Scientists Reveal New DNA-sensing Pathway in CD4+ T Cells and Regulatory Mechanism in Mediating Aging-related Autoimmune Diseases
Aging is a major social issue in China and worldwide and the aging of immune system is a leading cause of chronic inflammation and autoimmune diseases in the elderly individuals. But the specific regulatory mechanism by which aging promotes the development of autoimmune inflammation remains be elucidated. Now, researchers from the Chinese Academy of Sciences (CAS) have revealed that the KU complex mediated-DNA sensing in CD4+ T cells potentiates T cell activation and aging-related autoimmune diseases.
Entitled “Cytoplasmic DNA sensing by KU complex in aged CD4+ T cell potentiates T cell activation and aging-related autoimmune inflammation”, this research was published online in the international academic journal Immunity on March 4, 2021. It is jointly conducted by Dr. XIAO Yichuan's group at the Shanghai Institute of Nutrition and Health (SINH) of CAS and Dr. ZHENG Mingyue's group at the Shanghai Institute of Materia Medica of CAS.
In the elderly individuals, although thymus atrophy causes a decrease in naive T cell output, the number of peripheral T cells does not decrease because of its homeostatic proliferation and activation under the aging state. However, the mechanism by which aging enhances homeostatic proliferation of T cells and thus promotes the development of autoimmune inflammation remains unknown.
In this study, the researchers found that there is a huge accumulation of DNA in the cytoplasm of CD4+ T cells of aged mice and humans, which promotes the proliferation and activation of TCR-induced CD4+ T cells, suggesting that T cells DNA sensing promote their functional activation. The researchers screened the proteins that bind to T cell cytoplasmic DNA by mass spectrometry combined with immunoblotting and found that DNA in T cells does not bind to cGAS, but to KU complex (KU70/KU80).
Further studies revealed that the KU complex was abundantly expressed in the cytoplasm of T cells, and its recognition of DNA in CD4+ T cells promoted the activation of DNA-PKcs. This process in turn mediated the phosphorylation of ZAK at T169. The phosphorylated ZAK then activated the downstream AKT/mTOR pathway, enhancing the proliferation and activation of CD4+ T cells. Thus, activation of the KU complex-mediated DNA-sensing pathway in CD4+ T cells is a key mechanism leading to the development of autoimmune inflammation in aged mice.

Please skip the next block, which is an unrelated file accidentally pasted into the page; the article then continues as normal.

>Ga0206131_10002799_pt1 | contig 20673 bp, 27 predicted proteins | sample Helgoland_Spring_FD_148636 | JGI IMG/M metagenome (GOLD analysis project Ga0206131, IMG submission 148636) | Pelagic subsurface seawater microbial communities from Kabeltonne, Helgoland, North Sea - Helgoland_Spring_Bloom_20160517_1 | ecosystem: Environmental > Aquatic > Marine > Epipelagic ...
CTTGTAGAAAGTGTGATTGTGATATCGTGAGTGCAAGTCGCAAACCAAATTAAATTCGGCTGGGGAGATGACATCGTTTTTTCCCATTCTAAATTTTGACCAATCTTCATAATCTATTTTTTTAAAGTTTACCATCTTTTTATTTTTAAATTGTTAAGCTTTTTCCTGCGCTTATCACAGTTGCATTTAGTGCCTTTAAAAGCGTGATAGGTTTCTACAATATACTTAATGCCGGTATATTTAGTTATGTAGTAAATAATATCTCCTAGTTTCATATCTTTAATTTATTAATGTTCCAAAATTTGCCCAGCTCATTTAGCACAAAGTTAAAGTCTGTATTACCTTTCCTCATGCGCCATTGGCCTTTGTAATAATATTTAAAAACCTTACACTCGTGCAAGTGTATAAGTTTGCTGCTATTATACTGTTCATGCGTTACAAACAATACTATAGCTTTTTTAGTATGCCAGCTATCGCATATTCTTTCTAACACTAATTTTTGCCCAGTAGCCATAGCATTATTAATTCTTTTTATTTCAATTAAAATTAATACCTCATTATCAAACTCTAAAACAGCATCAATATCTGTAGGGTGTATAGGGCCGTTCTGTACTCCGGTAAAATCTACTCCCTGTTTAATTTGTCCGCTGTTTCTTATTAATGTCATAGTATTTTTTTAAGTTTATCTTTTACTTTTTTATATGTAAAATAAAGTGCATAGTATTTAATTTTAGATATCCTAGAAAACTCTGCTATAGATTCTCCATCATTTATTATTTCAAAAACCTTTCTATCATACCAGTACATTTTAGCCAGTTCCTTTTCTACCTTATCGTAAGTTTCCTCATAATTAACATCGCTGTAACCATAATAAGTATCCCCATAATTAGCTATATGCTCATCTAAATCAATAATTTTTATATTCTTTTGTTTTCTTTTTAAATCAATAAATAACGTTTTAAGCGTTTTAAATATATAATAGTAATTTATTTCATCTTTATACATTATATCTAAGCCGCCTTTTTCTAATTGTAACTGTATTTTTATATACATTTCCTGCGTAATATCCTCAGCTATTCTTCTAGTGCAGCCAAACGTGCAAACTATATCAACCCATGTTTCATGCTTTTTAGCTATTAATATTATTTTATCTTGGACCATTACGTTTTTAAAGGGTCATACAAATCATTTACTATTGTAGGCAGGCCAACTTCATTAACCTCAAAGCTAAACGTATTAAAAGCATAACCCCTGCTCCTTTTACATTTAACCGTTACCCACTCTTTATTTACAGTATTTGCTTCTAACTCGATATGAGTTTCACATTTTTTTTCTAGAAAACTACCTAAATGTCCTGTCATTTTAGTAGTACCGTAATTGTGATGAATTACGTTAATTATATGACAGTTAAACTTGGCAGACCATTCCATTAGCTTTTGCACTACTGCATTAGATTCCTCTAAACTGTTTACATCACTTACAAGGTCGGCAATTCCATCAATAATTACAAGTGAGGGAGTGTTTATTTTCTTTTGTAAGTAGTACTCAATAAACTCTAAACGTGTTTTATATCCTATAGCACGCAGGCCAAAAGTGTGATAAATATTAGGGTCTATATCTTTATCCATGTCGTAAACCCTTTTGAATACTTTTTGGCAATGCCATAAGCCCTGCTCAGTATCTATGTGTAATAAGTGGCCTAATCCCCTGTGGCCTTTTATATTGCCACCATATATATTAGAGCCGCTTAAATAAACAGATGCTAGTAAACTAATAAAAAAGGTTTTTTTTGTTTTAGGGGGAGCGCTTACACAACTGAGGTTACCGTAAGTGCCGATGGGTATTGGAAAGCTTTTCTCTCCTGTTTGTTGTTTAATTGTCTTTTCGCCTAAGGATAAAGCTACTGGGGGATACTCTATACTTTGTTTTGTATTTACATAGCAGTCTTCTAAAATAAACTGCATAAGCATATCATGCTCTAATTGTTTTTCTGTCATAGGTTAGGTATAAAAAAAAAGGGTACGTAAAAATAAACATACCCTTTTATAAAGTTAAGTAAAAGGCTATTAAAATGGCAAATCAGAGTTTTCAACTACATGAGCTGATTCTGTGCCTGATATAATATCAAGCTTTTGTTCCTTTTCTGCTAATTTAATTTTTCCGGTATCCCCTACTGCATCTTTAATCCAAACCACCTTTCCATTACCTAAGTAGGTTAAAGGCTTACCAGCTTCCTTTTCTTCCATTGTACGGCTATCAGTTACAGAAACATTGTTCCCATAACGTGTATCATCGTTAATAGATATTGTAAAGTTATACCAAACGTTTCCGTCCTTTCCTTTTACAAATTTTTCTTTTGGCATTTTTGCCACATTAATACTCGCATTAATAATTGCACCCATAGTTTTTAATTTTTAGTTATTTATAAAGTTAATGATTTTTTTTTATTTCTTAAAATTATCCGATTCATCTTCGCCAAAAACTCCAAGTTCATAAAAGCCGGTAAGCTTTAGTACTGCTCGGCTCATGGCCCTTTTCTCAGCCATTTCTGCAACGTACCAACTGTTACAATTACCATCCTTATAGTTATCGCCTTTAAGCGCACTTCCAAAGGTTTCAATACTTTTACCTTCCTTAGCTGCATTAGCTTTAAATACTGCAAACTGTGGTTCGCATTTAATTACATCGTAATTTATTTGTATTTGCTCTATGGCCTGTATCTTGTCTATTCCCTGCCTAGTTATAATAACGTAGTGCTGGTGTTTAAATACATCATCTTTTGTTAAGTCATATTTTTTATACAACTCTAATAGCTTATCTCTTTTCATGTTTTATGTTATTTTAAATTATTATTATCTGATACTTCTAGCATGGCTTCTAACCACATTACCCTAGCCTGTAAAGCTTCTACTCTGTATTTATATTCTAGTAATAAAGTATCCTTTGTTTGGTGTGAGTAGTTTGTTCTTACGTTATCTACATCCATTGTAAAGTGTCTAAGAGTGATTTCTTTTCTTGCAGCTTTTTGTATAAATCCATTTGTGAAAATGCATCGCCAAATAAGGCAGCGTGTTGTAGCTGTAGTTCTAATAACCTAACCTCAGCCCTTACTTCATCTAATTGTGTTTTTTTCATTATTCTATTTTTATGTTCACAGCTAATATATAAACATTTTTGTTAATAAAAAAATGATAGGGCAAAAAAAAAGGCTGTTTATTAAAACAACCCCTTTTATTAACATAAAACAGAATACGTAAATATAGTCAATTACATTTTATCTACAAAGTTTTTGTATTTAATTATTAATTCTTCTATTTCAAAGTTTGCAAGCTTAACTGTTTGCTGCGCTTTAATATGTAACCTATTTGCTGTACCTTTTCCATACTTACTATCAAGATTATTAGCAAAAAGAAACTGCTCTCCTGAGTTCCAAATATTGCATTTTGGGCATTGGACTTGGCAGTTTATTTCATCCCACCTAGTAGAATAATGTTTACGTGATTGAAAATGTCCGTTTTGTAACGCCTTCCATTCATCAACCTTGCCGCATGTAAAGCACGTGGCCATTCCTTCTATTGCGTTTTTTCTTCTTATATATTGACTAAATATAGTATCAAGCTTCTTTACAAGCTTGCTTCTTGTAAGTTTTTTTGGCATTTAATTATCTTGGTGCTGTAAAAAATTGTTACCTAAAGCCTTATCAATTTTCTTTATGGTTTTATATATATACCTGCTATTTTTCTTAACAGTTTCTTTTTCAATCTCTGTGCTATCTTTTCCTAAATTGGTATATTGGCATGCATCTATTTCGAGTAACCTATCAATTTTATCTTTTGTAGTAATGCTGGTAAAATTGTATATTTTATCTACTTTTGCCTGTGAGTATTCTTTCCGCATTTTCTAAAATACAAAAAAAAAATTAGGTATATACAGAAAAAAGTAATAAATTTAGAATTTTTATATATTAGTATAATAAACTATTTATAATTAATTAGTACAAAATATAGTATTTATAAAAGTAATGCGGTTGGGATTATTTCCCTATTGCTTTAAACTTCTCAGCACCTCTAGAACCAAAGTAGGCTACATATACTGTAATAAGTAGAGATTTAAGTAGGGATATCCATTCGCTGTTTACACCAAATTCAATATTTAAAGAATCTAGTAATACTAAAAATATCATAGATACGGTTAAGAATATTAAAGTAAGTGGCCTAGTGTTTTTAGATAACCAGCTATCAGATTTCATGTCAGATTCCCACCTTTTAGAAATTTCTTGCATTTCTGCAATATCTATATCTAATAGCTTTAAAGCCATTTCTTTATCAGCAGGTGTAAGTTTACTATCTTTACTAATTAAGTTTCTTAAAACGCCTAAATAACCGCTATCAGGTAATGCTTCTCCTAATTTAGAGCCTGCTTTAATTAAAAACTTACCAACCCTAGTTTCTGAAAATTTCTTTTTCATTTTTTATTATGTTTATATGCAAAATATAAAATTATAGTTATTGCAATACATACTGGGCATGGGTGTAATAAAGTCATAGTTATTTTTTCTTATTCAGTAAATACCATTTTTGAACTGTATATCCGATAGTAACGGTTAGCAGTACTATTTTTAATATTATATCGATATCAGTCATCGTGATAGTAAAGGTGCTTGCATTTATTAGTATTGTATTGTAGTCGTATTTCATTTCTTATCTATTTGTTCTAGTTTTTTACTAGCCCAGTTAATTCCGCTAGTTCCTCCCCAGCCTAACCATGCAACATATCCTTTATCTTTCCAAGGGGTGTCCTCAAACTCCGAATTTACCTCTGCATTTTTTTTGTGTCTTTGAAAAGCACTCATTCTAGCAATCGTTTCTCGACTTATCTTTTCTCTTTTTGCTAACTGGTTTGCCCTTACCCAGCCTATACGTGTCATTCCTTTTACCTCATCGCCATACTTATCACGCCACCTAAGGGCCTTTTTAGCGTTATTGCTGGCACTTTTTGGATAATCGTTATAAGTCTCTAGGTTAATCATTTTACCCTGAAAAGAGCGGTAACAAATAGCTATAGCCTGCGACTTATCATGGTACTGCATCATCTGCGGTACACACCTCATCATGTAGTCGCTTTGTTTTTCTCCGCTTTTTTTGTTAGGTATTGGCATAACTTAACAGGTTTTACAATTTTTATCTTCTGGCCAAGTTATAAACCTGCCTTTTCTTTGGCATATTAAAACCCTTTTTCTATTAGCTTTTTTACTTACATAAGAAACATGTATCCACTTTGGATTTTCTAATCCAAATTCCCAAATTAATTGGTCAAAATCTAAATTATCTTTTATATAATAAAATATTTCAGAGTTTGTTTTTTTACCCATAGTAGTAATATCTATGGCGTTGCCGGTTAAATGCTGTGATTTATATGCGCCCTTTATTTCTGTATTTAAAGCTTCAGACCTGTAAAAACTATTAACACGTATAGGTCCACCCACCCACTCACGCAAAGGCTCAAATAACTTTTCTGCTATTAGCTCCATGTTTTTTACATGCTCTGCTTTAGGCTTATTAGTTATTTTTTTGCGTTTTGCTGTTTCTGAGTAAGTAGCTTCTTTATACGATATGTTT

The discovery of the newly identified DNA-sensing pathway inspires the researchers to explore potential therapeutic strategies of aging-associated autoimmune inflammation. By using the Caloric Restriction (CR) or Fast-Mimicking Diet (FMD) mouse models, the researchers found that both modes of dieting significantly reduced DNA damage and cytoplasmic DNA accumulation in aged mouse CD4+ T cells, thereby inhibiting ZAK-T169 phosphorylation and activation of downstream AKT/mTOR signaling. The process ultimately suppressed CD4+ T cell activation and aging-associated autoimmune disease.
Furthermore, based on the identified key protein kinase ZAK in the DNA sensing pathway, the researchers applied deep learning combined with molecular simulation to screen a library of approximately 130,000 compounds and obtained iZAK2, a small molecule compound that specifically inhibits ZAK kinase activity. iZAK2 was found to effectively inhibit DNA-induced CD4+ T cell proliferation and activation, thereby alleviating the pathological symptoms of autoimmune disease in aged mice.
Taken together, this study reveals a novel DNA-sensing pathway in aged CD4+ T cells that is independent on cGAS/STING, which promotes T cell activation and proliferation and leads to the development of aging-associated autoimmune diseases. Further investigation and development of inhibitors that block DNA-sensing signaling in T cells may be beneficial for clinical treatment of aging-related autoimmune diseases.
WANG Yan, a PhD student at SINH is the first author of the paper, and Dr. XIAO Yichuan Xiao and Dr. ZHENG Mingyue are co-corresponding authors. The research was supported by projects from the Ministry of Science and Technology, the National Natural Science Foundation of China and CAS.
Schematic representation of the cartoon and mechanism of DNA sensing in aged CD4+ T cells promoting its activation and autoimmune inflammation. (Image provided by Dr. XIAO's group)